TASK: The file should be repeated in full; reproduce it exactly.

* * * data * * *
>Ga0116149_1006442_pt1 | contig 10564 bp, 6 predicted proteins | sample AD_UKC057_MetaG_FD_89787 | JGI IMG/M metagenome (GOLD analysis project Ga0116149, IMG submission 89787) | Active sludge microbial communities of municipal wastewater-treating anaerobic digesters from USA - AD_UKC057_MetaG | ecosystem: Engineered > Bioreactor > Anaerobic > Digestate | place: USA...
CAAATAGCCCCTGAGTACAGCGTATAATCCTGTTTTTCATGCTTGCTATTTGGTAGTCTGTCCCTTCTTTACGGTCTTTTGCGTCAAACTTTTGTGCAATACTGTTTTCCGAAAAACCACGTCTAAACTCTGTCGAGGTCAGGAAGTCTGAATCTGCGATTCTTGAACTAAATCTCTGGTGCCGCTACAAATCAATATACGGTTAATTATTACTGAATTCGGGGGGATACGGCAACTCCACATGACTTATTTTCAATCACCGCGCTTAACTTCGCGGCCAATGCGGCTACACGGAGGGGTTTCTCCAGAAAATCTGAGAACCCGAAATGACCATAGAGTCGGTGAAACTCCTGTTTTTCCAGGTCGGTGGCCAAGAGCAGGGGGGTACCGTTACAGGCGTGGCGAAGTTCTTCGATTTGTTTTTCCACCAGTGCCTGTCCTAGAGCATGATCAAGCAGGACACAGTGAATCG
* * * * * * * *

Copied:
>Ga0116149_1006442_pt1 | contig 10564 bp, 6 predicted proteins | sample AD_UKC057_MetaG_FD_89787 | JGI IMG/M metagenome (GOLD analysis project Ga0116149, IMG submission 89787) | Active sludge microbial communities of municipal wastewater-treating anaerobic digesters from USA - AD_UKC057_MetaG | ecosystem: Engineered > Bioreactor > Anaerobic > Digestate | place: USA...
CAAATAGCCCCTGAGTACAGCGTATAATCCTGTTTTTCATGCTTGCTATTTGGTAGTCTGTCCCTTCTTTACGGTCTTTTGCGTCAAACTTTTGTGCAATACTGTTTTCCGAAAAACCACGTCTAAACTCTGTCGAGGTCAGGAAGTCTGAATCTGCGATTCTTGAACTAAATCTCTGGTGCCGCTACAAATCAATATACGGTTAATTATTACTGAATTCGGGGGGATACGGCAACTCCACATGACTTATTTTCAATCACCGCGCTTAACTTCGCGGCCAATGCGGCTACACGGAGGGGTTTCTCCAGAAAATCTGAGAACCCGAAATGACCATAGAGTCGGTGAAACTCCTGTTTTTCCAGGTCGGTGGCCAAGAGCAGGGGGGTACCGTTACAGGCGTGGCGAAGTTCTTCGATTTGTTTTTCCACCAGTGCCTGTCCTAGAGCATGATCAAGCAGGACACAGTGAATCG